The volunteers group Friends of Orange Cove Animal Shelter took over the care of the animals on New Year’s Day – pledging not to kill dogs or cats on the basis of space at the facility or how long a pet had been there.
“This has been a long time coming – we’re very excited,” said Jolie Wiggins, president of the Friends group.
For decades, Orange Cove animal-control workers had been picking up stray dogs and euthanizing them, sometimes within a few days.
The Friends had been working with the shelter for a long time, and Wiggins said the volunteer group finally negotiated with the city to take over the care portion of animal control.
Never miss a local story.
“Animal Control will still operate as normal,” Wiggins said. “Our volunteers will take over day-to-day care of the animals.”
The city has given the group funding to hire one employee to operate the shelter the way the group wants.
“We can operate without interference from the city and give the best possible care,” Wiggins said. “Staffing an employee frees us up to do more work in the community.”
She said the group will be able to help inform people about spaying and neutering and how to care for injured animals, which can reduce overall traffic at the shelter.
“We’re moving the animals out as fast as we can, and that made the city allow us to keep some more long-term animals,” Wiggins said. “The standard euthanasia rate for Fresno County is 80 percent. We have a 99 percent save rate.”
Wiggins said animals are not put down unless required – like when animals are dangerous or have serious injuries.
The goal is to build a new, no-kill facility. The current building doesn’t have hot water, heat or air conditioning. The Friends utilize space heaters when it’s cold and a swamp cooler that the city provided when it gets hot.
The idea of volunteers taking over a city’s animal control is novel, but not new. In Selma, a group of volunteers formed a nonprofit called Second Chance Animal Shelter to take over animal control.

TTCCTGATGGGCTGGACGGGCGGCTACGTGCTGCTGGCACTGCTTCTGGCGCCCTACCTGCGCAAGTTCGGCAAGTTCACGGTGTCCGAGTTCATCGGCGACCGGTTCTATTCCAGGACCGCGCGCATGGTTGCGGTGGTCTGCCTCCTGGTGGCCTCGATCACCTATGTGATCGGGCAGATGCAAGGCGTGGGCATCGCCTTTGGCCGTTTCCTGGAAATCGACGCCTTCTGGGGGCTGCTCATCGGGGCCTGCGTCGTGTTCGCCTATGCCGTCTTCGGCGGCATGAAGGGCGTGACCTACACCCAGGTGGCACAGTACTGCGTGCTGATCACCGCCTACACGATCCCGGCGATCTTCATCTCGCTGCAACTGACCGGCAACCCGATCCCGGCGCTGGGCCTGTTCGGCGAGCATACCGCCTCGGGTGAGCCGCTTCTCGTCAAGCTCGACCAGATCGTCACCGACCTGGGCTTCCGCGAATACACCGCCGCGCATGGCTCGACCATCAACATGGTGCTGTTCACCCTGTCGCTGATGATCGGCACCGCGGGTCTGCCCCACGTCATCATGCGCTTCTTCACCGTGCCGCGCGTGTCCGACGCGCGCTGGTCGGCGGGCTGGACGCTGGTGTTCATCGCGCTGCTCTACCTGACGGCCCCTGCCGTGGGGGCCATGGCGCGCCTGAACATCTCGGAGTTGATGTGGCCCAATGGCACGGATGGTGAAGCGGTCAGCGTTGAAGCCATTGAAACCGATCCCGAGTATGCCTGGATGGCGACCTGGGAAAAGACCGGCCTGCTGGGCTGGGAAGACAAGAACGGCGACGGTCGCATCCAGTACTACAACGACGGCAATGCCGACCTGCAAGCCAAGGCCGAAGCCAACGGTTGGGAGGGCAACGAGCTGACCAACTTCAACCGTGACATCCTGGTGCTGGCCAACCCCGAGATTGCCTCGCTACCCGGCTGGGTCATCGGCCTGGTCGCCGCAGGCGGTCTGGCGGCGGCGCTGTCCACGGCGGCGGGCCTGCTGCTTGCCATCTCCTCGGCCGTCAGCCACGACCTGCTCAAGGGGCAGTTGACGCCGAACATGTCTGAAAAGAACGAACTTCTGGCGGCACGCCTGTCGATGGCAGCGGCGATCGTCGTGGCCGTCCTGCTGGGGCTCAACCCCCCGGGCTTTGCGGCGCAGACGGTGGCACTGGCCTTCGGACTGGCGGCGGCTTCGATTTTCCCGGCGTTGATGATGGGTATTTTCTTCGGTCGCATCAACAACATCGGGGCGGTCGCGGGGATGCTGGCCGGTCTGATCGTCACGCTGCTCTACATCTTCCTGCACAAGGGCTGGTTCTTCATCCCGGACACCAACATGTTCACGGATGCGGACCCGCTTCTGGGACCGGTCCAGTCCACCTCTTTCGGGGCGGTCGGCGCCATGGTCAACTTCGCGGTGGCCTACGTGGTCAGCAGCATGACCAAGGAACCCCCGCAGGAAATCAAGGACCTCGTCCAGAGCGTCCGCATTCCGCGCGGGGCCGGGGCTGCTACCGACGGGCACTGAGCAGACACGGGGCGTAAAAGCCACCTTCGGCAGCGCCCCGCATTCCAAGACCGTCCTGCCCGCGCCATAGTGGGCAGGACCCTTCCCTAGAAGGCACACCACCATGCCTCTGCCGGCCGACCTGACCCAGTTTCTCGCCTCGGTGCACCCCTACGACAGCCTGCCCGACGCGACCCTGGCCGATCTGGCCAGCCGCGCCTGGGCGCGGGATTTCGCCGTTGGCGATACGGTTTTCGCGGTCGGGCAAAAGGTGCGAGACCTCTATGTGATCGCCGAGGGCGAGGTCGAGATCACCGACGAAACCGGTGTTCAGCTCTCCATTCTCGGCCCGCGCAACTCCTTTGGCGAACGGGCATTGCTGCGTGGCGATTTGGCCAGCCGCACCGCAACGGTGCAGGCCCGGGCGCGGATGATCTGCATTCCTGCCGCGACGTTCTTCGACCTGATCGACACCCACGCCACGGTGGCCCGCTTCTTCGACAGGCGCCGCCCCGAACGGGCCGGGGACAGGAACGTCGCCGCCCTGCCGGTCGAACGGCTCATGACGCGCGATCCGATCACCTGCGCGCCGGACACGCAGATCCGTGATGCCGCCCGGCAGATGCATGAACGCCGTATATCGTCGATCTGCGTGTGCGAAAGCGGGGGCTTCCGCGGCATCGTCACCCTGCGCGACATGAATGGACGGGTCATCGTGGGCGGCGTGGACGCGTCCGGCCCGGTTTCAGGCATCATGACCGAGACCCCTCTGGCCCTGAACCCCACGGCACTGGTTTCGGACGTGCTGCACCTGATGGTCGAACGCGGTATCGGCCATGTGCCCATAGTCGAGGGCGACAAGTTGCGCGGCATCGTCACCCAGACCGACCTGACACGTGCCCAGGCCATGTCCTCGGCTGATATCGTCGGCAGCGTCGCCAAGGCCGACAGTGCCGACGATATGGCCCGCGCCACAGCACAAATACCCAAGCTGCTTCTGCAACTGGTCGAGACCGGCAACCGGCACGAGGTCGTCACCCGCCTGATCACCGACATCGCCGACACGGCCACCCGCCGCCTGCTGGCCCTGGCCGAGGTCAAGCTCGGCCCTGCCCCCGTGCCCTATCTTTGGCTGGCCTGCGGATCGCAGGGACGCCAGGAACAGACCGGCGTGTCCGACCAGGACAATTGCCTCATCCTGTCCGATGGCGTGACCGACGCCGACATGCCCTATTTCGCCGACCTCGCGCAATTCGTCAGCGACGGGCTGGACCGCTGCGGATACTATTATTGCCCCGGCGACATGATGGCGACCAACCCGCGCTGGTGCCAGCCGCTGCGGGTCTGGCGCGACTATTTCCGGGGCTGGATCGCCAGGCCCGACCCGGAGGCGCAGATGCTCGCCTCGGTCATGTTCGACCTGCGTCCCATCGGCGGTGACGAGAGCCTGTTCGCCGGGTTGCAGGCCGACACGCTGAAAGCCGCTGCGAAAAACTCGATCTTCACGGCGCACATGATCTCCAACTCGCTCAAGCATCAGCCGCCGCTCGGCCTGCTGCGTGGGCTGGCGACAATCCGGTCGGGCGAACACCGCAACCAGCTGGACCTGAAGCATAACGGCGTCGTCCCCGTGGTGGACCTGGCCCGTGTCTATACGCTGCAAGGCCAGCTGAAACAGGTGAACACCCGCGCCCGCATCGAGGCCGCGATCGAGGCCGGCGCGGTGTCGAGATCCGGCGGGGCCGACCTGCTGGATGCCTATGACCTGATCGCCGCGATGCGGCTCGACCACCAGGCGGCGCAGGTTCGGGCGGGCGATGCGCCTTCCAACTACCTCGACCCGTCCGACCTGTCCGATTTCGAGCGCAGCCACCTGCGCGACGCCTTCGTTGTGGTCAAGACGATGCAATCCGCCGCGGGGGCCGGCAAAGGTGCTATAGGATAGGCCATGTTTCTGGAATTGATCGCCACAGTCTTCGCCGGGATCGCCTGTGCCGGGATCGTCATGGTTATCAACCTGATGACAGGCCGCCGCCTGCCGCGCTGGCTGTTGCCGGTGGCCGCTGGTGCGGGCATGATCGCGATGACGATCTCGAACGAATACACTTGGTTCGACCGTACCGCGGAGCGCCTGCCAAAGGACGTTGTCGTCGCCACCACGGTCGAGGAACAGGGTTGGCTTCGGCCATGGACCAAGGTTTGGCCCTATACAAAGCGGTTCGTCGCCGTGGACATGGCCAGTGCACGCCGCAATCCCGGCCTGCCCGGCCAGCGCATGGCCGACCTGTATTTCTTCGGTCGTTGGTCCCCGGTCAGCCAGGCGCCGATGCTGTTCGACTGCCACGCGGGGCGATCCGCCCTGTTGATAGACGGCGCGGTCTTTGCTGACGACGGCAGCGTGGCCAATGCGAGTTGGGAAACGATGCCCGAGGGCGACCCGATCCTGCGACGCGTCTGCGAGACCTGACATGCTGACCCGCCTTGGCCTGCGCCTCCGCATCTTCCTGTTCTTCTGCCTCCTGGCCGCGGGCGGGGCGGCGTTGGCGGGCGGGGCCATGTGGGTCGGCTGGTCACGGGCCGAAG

Orange Cove Mayor Victor Lopez is excited to see this change finally come for his town’s shelter.
“I’m really happy that they’re taking over,” Lopez said. “I’m a dog lover, too.”
Lopez said it was unfair to the animals that they were being euthanized so quickly. “We have excellent people who want to work for the animals,” Lopez said. “They’re going to have ample time to make every effort to make sure they don’t kill the animals.”
Lopez said the animals are part of the Orange Cove community, and he believes that the volunteer group, with city funding in hand, will ensure they’re well taken care of.
“We told them that they take care of the animals and the city will pay the bill,” he said. “These people have such a big heart – you can’t believe it. It almost made me cry.”
Wiggins said the group is probably a year away from realizing its dream of building a no-kill shelter. She said the city already has offered to donate land. Lopez said that when the group is ready, all they have to do is name a location, and the city will “make it happen.”
You can help
To get involved in the new undertaking or to make donations, visit the Friends of Orange Cove Animal Shelter’s Facebook page, call 559-201-6212 or email firstname.lastname@example.org. Friends president Jolie Wiggins said besides monetary aid, the group always needs dog treats, leashes, blankets and tarps.